The problem of the present invention is to propose a way of better protecting the computer from external manipulation.

This problem is solved according to the invention by a method, a central processing unit for carrying out said method, and a computer and smart card with such a central processing unit according to the features of the independent claims. Advantageous embodiments of the invention are stated in the subclaims.

The invention starts out from the idea of increasing the security of the computer by protecting the data present in the computer core, that is, in the central processing unit (CPU) of the computer, from external manipulation since the data are present in the computer core in unencrypted form and therefore easily manipulable.

In order to recognize such manipulation one determines a check sum from several register contents of the CPU by mathematical combination, for example by an exclusive-OR operation (XOR operation), after an instruction has been processed by the CPU and stores it in a memory as a final check sum. Before the next instruction is processed by the CPU a check sum is formed again, that is, the initial check sum. By comparing the initial check sum with the final check sum, which must match, one can ascertain whether register contents of the CPU were manipulated after the last instruction processing. As register contents one might use the contents of those areas of the CPU which can assume a nonzero state, such as in the 8051 type processor the accu, B-accu, data pointer (DPTR, DPL, DPH), registers (R0 to R7) of the register banks, program status word (PSW), stack pointer (SP), special function register (SPR) and the like.

To further increase security one can additionally, when loading an instruction, start a counter for counting the clock cycles necessary for executing the instruction. The counter is preferably constructed in terms of hardware. A logic derives from the instruction opcode the number of clock cycles necessary for execution and converts it into a counter value. The counter then runs parallel to the executed instruction. It is checked whether the instruction to be executed is executed within the stated clock cycles. In case the instruction was not executed within the predetermined time period, the clock supply is discontinued, for example, so that no further execution of instructions is possible. Alternatively a reset can be triggered and the central processing unit thus reset. The same steps can be taken if the instruction was executed prematurely, i.e. the limiting value of the instruction counter was not yet reached and a new operation code was already recognized.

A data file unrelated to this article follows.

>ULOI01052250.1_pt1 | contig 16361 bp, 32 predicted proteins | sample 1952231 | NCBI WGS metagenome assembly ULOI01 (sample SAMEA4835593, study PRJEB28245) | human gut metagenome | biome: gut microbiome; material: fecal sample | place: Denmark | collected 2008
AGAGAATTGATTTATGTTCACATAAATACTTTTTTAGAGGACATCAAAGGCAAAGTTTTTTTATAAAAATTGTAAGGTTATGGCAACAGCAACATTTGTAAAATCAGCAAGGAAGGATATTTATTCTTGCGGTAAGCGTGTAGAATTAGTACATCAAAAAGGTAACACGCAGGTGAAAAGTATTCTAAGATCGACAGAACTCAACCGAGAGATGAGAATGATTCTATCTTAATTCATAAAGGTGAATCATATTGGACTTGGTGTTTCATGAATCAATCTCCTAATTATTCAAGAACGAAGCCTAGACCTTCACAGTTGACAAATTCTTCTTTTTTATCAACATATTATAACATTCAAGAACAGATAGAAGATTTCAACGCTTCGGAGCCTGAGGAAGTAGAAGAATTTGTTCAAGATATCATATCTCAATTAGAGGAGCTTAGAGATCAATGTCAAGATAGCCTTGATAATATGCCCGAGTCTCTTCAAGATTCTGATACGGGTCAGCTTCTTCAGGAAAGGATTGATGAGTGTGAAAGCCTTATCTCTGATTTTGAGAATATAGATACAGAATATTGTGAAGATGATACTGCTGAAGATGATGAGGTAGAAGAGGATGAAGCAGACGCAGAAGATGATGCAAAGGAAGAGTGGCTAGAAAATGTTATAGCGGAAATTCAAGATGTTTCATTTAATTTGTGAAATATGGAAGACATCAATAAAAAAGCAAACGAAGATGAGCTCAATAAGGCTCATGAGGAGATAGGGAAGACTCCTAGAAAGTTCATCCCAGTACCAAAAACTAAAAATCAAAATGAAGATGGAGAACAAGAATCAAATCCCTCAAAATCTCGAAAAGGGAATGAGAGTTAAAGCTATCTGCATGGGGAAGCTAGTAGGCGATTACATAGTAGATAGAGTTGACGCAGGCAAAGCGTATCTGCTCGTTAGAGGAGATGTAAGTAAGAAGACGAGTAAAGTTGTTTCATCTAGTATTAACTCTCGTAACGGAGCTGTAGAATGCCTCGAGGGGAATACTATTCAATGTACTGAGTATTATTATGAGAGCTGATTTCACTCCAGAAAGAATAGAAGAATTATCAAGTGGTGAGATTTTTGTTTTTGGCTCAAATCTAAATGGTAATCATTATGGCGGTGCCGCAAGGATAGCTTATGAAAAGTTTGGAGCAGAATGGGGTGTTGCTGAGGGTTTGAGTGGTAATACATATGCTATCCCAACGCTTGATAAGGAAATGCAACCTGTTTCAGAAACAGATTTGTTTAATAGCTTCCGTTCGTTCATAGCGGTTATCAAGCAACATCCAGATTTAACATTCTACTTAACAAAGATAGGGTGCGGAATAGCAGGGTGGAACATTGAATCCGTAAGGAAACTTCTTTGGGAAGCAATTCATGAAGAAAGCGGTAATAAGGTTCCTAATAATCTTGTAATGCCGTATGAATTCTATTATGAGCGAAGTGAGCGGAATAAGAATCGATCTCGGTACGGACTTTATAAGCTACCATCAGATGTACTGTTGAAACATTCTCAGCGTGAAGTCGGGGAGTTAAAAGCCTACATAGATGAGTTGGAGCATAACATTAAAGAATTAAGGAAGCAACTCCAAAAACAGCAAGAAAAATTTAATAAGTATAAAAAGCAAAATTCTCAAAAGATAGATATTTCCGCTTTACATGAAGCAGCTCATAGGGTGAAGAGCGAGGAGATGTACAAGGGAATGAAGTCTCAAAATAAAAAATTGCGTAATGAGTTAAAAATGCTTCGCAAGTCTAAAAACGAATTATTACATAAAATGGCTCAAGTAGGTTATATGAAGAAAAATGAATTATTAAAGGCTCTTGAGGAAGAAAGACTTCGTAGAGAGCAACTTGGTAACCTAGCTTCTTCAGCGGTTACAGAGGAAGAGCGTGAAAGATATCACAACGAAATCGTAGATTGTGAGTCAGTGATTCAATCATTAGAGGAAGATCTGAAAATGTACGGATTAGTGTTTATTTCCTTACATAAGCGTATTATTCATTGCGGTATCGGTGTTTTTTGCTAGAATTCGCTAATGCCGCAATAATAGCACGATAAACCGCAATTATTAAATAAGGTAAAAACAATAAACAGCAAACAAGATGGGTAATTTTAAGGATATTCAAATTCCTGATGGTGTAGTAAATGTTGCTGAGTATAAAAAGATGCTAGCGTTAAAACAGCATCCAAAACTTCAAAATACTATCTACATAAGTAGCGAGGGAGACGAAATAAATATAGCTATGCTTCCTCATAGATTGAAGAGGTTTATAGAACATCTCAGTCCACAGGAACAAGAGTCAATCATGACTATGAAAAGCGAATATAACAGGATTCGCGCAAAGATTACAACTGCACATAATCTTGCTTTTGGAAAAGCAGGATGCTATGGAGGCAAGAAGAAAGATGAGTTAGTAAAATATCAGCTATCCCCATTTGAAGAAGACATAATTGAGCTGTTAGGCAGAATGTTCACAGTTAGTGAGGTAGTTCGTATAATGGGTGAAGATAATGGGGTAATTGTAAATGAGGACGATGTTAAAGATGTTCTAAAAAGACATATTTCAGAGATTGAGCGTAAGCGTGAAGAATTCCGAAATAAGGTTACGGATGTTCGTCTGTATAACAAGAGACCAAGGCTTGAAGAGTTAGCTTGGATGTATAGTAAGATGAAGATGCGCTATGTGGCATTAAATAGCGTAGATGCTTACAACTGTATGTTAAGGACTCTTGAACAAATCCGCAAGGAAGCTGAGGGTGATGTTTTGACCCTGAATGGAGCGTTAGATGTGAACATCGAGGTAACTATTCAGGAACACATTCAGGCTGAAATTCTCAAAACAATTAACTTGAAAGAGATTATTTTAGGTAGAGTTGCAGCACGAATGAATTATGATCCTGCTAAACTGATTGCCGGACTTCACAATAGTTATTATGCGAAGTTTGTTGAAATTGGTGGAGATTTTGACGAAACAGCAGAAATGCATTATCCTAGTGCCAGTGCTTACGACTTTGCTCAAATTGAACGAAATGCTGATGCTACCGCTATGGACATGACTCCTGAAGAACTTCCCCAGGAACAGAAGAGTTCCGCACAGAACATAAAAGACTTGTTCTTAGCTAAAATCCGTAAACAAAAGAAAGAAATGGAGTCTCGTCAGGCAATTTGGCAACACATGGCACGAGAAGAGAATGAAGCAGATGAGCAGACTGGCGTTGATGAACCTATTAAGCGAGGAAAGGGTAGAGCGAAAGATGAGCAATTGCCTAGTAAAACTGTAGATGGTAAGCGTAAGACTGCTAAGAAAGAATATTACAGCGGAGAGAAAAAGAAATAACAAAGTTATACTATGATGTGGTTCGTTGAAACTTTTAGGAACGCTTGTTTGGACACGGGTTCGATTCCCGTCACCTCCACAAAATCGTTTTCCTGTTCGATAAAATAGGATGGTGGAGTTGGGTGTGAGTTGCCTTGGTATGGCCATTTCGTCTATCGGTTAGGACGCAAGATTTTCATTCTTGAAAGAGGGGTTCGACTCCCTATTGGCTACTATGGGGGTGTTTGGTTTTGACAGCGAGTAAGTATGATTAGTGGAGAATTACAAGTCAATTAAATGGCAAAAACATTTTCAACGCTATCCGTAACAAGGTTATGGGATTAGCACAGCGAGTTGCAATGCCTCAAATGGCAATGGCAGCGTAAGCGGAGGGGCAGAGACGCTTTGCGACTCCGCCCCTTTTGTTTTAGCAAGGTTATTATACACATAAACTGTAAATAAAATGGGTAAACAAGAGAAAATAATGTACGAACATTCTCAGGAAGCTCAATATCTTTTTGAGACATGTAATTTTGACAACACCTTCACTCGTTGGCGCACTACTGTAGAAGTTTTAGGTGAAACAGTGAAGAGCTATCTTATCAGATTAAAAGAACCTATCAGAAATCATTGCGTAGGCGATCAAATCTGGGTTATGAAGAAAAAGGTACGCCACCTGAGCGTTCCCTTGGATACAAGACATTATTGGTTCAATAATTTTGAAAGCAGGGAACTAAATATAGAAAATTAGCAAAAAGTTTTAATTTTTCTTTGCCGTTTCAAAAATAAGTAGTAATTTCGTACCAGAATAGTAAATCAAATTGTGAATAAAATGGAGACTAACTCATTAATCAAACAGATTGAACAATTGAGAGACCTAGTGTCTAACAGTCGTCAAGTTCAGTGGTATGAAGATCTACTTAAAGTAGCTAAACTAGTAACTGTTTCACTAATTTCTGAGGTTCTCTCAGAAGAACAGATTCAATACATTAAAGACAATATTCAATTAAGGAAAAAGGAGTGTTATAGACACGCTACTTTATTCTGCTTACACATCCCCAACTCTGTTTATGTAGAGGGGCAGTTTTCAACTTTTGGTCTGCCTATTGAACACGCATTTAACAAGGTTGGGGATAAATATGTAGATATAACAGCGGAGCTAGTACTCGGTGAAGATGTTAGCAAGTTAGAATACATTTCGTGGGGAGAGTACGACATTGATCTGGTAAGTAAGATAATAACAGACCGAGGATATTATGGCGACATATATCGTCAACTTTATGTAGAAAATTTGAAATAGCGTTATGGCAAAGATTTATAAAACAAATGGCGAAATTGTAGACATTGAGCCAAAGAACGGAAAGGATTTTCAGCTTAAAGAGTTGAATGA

The logical combination of the security-relevant registers can be realized by hardware or software. Check sum formation between two consecutive instructions can be effected for example on the basis of random or defined events or constantly.

The invention will be explained in more detail in the following with reference to the drawings, in which:

FIG. 1 shows the structure of a microcontroller by the example of an 8051 processor, and

FIG. 2 shows a logic for combining several areas of the central processing unit.

FIG. 1 shows the structure of an 8051 processor, that is, an 8-bit processor. While data are protected from manipulation by bus or memory encryption in known encryption methods, data are present in unencrypted form in the core of the computer, i.e. the central processing unit or CPU. The inventive method now determines whether one or more registers of the CPU have been manipulated.

FIG. 2 shows by way of example such security-relevant areas of the CPU that could be manipulated, namely stack pointer SP, accu AC, B-accu BAC, registers R0 to R7, data pointer DPL and DPH for the lower and upper areas of the internal RAM. Said registers are combined logically to form a check sum. In FIG. 2 two 8-bit registers are combined in each case by an exclusive-OR gate (XOR). Thus, XORing of registers R0 and R2 yields a new 8-bit pattern that is again XORed with the 8-bit pattern resulting from XORing of registers R1 and R7. Further XORing of the resulting 8-bit patterns finally yields an 8-bit pattern that serves as a check sum and is designated “initial check sum” in FIG. 2. Instead of XORing, which is advantageous in particular with respect to the effort, one can of course also choose other embodiments for forming the check sum.

If the combination of the registers is executed in terms of hardware by logic elements, the check sum changes immediately when the content of a register changes. That is, during execution of an instruction processed in the CPU the check sum might change many times. The only check sums crucial for carrying out the method, however, are the one after execution of an instruction and the one before execution of the next instruction since these two check sums (final check sum of one instruction and initial check sum of the next instruction) are compared in a comparer.